Many years ago I worked in a nursing home. One of the residents I worked with had a condition that caused her to only say four phrases repeatedly throughout the day. I had never seen anything like it and when I first started working there no one warned me.
Our first direct interaction went something like this.
- Her: What’s your name?
- Me: Oh, I’m Marlene. Are you ready to head to bed?
- Her: How’re we gonna do it?
- Me: Well, I’ll push you in your wheelchair to your room and get you cleaned up for bed.
- Her: I need a job.
- Me: Well, you’ve probably worked your whole life. It’s your time to relax.
- Her: Shut up.
I was a little offended, but figured maybe she really wanted to get a job.
As my days at the nursing home continued, I noticed that no matter what conversation was taking place, and even when this sweet woman was sitting by herself, she ONLY repeated the same phrases. “What’s your name?” “How’re we gonna do it?” “I need a job.” “Shut up.” It was purely coincidence that our first conversation made sense.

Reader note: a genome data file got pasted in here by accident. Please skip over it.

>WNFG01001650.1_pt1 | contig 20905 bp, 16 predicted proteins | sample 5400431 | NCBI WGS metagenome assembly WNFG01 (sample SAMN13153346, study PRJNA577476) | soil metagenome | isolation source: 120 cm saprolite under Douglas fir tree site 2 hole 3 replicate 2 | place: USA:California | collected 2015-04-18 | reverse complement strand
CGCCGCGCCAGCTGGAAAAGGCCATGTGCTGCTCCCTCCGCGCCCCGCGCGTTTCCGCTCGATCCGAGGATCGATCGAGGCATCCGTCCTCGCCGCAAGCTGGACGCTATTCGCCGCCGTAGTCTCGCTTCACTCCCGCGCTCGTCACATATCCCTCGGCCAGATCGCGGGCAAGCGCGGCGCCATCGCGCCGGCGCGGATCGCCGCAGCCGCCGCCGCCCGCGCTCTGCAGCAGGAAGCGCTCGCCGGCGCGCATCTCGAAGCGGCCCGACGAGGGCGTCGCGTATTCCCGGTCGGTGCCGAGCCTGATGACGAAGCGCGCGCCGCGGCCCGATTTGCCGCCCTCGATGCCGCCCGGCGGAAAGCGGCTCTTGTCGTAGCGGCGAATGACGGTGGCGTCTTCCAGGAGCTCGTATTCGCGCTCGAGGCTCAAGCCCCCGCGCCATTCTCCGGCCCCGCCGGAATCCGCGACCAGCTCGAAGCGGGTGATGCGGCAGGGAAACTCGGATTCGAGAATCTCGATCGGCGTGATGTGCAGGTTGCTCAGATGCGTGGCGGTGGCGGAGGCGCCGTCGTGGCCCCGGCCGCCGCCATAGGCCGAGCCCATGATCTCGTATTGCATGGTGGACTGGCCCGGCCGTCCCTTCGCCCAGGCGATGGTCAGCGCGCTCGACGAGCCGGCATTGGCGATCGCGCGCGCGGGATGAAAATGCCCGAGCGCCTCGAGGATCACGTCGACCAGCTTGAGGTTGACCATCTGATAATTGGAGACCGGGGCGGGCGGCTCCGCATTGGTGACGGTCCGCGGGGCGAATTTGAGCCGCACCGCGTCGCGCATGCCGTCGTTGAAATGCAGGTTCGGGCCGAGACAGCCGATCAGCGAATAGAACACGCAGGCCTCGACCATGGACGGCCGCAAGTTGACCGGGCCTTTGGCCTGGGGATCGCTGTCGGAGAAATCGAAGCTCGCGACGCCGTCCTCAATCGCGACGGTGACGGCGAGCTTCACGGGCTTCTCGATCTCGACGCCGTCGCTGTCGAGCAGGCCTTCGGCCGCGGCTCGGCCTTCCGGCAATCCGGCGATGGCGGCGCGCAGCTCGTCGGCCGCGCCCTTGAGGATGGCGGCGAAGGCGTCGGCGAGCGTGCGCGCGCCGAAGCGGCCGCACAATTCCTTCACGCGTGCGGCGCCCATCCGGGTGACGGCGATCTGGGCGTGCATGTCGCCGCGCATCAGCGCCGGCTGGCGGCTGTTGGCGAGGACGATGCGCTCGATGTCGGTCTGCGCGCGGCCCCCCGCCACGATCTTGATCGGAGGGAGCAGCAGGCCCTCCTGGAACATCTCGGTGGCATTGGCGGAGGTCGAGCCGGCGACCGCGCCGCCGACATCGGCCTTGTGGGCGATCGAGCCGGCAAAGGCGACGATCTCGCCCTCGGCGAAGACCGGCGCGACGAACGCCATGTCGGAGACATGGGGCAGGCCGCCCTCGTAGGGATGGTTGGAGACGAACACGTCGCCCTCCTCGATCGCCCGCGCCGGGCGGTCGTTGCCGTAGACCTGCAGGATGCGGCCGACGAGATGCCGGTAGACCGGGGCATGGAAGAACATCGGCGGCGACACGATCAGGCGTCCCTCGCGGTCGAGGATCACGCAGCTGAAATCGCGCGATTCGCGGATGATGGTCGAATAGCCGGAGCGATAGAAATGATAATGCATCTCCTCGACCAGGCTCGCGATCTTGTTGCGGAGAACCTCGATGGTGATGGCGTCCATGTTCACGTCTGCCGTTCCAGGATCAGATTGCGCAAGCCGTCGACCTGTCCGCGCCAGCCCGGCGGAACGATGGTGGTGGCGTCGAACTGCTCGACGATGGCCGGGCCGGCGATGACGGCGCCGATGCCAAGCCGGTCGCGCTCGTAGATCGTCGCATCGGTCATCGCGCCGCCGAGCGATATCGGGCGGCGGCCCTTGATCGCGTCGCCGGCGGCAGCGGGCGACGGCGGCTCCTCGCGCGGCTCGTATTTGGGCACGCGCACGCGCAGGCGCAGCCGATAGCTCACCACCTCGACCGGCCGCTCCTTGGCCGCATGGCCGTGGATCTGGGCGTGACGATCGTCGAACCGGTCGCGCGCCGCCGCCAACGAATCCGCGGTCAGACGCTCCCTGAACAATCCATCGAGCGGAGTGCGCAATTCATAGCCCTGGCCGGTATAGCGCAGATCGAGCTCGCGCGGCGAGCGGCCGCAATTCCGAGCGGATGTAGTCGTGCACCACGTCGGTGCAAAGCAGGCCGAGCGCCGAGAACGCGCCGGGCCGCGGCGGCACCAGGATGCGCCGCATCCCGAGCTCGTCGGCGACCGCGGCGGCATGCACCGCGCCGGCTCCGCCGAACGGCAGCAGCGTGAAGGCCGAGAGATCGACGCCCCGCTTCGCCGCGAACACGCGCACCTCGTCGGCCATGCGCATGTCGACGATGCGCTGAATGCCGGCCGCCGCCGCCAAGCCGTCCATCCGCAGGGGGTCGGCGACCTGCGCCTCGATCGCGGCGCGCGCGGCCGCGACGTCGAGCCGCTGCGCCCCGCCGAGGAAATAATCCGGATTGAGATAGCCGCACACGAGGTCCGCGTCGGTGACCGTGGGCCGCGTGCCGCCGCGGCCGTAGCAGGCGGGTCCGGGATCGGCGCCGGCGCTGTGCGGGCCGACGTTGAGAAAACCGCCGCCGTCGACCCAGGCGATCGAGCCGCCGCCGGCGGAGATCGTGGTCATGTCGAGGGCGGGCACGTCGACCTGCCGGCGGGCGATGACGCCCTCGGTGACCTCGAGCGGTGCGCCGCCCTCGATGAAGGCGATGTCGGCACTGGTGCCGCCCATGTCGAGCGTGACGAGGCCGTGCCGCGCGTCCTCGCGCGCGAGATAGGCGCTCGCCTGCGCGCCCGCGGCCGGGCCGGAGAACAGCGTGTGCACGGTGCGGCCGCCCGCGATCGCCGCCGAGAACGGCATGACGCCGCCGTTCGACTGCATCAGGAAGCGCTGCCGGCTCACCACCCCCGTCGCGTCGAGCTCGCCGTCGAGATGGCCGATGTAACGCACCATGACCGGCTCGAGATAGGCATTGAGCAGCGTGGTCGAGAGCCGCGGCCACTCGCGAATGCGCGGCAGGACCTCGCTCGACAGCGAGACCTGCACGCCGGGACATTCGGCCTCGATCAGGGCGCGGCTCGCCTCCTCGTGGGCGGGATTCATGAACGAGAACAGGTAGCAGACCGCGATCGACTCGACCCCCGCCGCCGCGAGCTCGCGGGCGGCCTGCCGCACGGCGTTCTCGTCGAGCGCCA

This morning, before I rolled out of bed, I decided to stay a while and do a little stretching and some strength exercises. I got excited at the thought of making this a daily routine. Then an inner monologue began. It sounded something like this. “That’s not gonna work.” “That’s a waste of time.” “You’re not gonna be consistent.” “You’re doing it wrong.”
For the last week or more I’ve been paying attention to these thoughts. Today, I realized that these same discouraging phrases repeat in my thoughts no matter what I attempt. This is when I remembered that sweet elderly lady who only said the same four phrases all day.
When I worked with her, at first I took each thing she said seriously and responded to it. However, after a few days, I recognized her communication was purely on loop. The only communication from her that had value was her body language. She literally ONLY said those four things. Never a “yes” or “no,” or even an “I’m hungry.”